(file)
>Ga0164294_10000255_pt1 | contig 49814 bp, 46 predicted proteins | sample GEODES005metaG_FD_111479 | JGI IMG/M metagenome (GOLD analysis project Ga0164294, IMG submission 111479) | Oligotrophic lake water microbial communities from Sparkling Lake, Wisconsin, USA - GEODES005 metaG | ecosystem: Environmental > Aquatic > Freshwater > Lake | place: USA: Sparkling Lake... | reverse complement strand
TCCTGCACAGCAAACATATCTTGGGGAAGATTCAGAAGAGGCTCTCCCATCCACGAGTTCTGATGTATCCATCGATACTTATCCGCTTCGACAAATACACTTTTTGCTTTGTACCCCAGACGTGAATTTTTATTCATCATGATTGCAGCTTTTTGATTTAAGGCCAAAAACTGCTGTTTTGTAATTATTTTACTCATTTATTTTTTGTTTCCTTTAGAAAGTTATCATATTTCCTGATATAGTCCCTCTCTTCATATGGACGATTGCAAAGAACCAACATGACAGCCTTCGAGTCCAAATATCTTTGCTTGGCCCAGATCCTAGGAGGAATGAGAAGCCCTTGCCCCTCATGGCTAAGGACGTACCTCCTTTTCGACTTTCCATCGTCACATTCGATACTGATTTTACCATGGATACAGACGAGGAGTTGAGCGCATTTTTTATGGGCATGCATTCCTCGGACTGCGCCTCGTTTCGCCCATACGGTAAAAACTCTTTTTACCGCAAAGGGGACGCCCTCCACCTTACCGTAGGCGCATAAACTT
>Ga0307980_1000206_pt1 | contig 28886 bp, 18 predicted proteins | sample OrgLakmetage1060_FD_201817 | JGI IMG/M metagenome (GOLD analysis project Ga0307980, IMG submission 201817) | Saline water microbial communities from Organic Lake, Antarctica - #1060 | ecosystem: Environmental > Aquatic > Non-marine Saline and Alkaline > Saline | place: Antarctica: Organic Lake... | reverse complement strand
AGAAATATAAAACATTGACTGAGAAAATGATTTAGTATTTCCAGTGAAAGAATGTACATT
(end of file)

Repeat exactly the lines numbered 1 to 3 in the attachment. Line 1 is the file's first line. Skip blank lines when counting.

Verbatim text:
>Ga0164294_10000255_pt1 | contig 49814 bp, 46 predicted proteins | sample GEODES005metaG_FD_111479 | JGI IMG/M metagenome (GOLD analysis project Ga0164294, IMG submission 111479) | Oligotrophic lake water microbial communities from Sparkling Lake, Wisconsin, USA - GEODES005 metaG | ecosystem: Environmental > Aquatic > Freshwater > Lake | place: USA: Sparkling Lake... | reverse complement strand
TCCTGCACAGCAAACATATCTTGGGGAAGATTCAGAAGAGGCTCTCCCATCCACGAGTTCTGATGTATCCATCGATACTTATCCGCTTCGACAAATACACTTTTTGCTTTGTACCCCAGACGTGAATTTTTATTCATCATGATTGCAGCTTTTTGATTTAAGGCCAAAAACTGCTGTTTTGTAATTATTTTACTCATTTATTTTTTGTTTCCTTTAGAAAGTTATCATATTTCCTGATATAGTCCCTCTCTTCATATGGACGATTGCAAAGAACCAACATGACAGCCTTCGAGTCCAAATATCTTTGCTTGGCCCAGATCCTAGGAGGAATGAGAAGCCCTTGCCCCTCATGGCTAAGGACGTACCTCCTTTTCGACTTTCCATCGTCACATTCGATACTGATTTTACCATGGATACAGACGAGGAGTTGAGCGCATTTTTTATGGGCATGCATTCCTCGGACTGCGCCTCGTTTCGCCCATACGGTAAAAACTCTTTTTACCGCAAAGGGGACGCCCTCCACCTTACCGTAGGCGCATAAACTT
>Ga0307980_1000206_pt1 | contig 28886 bp, 18 predicted proteins | sample OrgLakmetage1060_FD_201817 | JGI IMG/M metagenome (GOLD analysis project Ga0307980, IMG submission 201817) | Saline water microbial communities from Organic Lake, Antarctica - #1060 | ecosystem: Environmental > Aquatic > Non-marine Saline and Alkaline > Saline | place: Antarctica: Organic Lake... | reverse complement strand